EPS p Oct 16 Jun17
2017 98.66 104.31
2018 109.67 120.54
2019 - 131.65
Just sold half of my holding for two reasons ... the AHT counted for almost two thirds of the value of my portfolio so needed rebalancing.
As stated in earlier posts on this notice board, I've been waiting for the inevitable 'voices of impeachment' to change from being rumour and whisper to something more substantial ... i think that moment has arrived.
Even if he doesn't get impeached .. i think its going to be a little bumpy until the matter is resolved one way or another.
This does seem to correlate highly with Trump mentioning his promised US infrastructure spending spree.
I got out a tad early at 1600 ish recently because i felt that any investment strategy that relied on anything coming out of Trumps mouth is probably flawed!
I'll keep my eye out for a re entry point tho...
"Markets held their breath Tuesday as Donald Trump warmed up for his inaugural speech to politicians in Congress. While he failed to flesh out key election promises on infrastructure spending, tax cuts and deregulation, the president did give an ..."
"Sales of spades and shovels will go through the roof if Donald Trump's masterplan for increased infrastructure spend gets the thumbs up from Congress. We'll find out in two weeks' time. If things work out, a number of British firms stand to ..."
Impetus remains strong this morning. Ashtead, along with my engineers is motoring upwards. Like all good things there will be an end to this but quite where or when is anybody's guess. I will keep a keen eye on activity over the pond for impending weakness and move (hopefully)close to the top - which could be anywhere above £20!
AHT continues to defy gravity, touching 1700p as I speak. Having risen 105% since this time last year (admittedly a low point), one wonders when it will take a breather, it would seem due. I noticed a gap up today, maybe that will be signal of a dip, who knows.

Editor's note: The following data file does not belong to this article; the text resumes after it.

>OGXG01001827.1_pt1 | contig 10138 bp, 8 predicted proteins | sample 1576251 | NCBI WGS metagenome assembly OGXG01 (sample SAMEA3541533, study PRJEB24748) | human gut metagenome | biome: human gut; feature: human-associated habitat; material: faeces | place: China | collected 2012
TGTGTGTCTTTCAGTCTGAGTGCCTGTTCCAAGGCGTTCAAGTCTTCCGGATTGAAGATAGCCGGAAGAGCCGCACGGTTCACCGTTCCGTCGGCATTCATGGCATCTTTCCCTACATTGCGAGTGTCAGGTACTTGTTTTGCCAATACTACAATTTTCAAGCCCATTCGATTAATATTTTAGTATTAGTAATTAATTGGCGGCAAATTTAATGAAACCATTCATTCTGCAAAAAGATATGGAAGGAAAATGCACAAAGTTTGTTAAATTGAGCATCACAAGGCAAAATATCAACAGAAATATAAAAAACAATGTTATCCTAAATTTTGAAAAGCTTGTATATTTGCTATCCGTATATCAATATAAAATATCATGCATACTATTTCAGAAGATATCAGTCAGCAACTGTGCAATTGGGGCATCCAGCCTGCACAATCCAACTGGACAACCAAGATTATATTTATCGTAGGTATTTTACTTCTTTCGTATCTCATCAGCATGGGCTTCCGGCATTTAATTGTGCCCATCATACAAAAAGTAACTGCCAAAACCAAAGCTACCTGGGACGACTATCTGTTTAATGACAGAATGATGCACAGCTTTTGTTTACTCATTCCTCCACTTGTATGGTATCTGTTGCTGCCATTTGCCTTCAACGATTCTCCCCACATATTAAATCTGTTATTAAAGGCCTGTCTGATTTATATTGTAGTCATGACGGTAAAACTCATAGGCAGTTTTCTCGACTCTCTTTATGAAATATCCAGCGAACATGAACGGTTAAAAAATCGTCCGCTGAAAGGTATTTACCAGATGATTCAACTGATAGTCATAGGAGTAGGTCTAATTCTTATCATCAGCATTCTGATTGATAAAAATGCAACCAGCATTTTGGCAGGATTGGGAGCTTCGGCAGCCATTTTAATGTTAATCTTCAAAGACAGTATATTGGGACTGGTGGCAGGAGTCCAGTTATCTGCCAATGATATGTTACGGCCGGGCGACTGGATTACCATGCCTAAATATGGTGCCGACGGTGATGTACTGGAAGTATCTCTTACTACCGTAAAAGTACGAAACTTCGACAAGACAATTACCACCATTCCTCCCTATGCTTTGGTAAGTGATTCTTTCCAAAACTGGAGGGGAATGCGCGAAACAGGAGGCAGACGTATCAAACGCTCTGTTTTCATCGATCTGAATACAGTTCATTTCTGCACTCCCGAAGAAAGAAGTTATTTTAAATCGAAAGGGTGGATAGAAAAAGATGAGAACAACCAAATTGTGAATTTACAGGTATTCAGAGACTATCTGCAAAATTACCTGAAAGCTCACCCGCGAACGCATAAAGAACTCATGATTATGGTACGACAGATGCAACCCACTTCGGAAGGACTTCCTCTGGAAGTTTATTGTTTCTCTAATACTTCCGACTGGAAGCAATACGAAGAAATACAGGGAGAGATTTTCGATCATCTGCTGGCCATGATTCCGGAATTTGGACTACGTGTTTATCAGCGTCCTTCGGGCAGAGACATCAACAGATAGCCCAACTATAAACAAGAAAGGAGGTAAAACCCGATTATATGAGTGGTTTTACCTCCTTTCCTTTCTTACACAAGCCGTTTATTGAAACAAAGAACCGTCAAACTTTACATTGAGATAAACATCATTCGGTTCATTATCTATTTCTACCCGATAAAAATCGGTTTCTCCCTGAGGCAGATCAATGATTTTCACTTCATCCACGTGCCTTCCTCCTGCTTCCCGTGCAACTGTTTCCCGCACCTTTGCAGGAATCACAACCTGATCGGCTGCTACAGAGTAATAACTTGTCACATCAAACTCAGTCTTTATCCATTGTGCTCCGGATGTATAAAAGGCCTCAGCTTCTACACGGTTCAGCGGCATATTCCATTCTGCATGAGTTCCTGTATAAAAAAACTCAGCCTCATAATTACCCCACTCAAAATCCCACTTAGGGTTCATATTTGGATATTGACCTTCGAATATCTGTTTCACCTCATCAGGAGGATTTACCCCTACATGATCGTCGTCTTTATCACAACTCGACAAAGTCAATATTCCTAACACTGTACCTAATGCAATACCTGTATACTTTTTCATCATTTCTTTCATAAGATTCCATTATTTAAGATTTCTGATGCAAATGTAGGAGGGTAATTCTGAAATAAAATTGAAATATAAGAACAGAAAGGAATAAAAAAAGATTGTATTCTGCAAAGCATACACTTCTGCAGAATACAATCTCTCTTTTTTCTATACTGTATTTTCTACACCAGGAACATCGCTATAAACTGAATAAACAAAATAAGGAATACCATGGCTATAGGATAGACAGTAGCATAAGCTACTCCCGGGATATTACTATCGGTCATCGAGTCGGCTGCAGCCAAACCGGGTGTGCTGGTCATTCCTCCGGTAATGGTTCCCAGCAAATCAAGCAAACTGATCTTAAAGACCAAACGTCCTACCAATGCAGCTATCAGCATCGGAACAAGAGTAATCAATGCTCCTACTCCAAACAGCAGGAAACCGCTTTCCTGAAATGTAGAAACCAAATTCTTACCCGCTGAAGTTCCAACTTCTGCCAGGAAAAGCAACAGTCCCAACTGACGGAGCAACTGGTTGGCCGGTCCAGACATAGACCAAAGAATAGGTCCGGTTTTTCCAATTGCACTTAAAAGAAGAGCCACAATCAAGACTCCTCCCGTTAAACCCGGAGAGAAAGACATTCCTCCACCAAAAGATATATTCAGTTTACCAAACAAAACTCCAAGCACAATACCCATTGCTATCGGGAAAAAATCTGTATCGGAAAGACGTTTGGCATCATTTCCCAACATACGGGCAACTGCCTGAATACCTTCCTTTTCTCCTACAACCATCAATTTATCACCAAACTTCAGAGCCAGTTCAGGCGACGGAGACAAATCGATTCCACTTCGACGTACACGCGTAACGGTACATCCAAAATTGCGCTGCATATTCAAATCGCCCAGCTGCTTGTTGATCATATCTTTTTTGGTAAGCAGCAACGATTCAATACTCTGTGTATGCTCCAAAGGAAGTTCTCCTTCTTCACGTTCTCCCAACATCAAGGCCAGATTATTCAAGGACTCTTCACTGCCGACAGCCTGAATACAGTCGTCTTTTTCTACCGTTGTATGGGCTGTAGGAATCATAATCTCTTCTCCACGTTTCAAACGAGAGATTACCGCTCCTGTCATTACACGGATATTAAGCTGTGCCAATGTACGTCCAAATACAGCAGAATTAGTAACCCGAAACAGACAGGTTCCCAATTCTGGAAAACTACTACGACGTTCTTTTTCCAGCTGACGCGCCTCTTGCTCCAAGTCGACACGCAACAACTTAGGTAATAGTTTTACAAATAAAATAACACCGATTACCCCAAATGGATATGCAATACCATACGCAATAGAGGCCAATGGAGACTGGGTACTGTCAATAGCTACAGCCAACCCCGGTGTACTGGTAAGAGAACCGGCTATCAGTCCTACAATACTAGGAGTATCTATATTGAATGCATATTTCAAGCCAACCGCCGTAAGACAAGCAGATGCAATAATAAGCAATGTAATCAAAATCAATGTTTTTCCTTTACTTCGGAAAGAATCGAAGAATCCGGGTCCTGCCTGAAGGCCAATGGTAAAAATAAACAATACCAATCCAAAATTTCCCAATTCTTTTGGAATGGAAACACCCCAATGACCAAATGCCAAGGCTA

Anyway, despite selling many slices, this remains a good chunk of my holdings and will remain so and I will be buying into any significant weakness.
Now through the 1700 barrier at 1703 so maybe more to come?.
"With AHT broadly flat so far this year and URI up around 20% you have to wonder whether the value in Sunbelt would be more appreciated if it had a separate US listing"
If you look at the 5 year comparison AHT is up 533%, URI 233%, in the last 12 months URI has done a bit of catch up at 168% Vs 77%. This years URI rise was mainly driven by the results and the acquisition of NES Rentals Holdings II, Inc. for $965 million in cash.
I guess given the dominance of Sunbelt they may one day look to either migrate, sell Sunbelt or split but it ain't broke and no fix needed. I'm happy with AHT as it is, it has been my best return.
Rightly or wrongly the URI share price yesterday persuaded me that this was nothing more than a reaction to the broker downgrade. I agree with H2 and also have a problem with the reasons for the downgrade.
Not surprised to see a fall after the stellar parformance over last couple of months and the over run up since April which has doubled the SP. There have been a couple of dips on the way up, most recently in October. I have been slicing profits on the way up and now near the minimum I want to hold so will be happy to add at some point, I suspect it will fall further so biding my time.
As for pricing pressure, I don't know but would be a bit surprised given that the US economy has been giving some pretty strong signals and the outlook in the FY seemed very positive.
I don't know if anyone will benefit from Trump as such but hard to see significant infrastructure spend would not benefit AHT, provided that he sticks to his word. Ah, now I see the concern.
Happy to hold, its a great Co, will be even happier to buy some back at a lower price.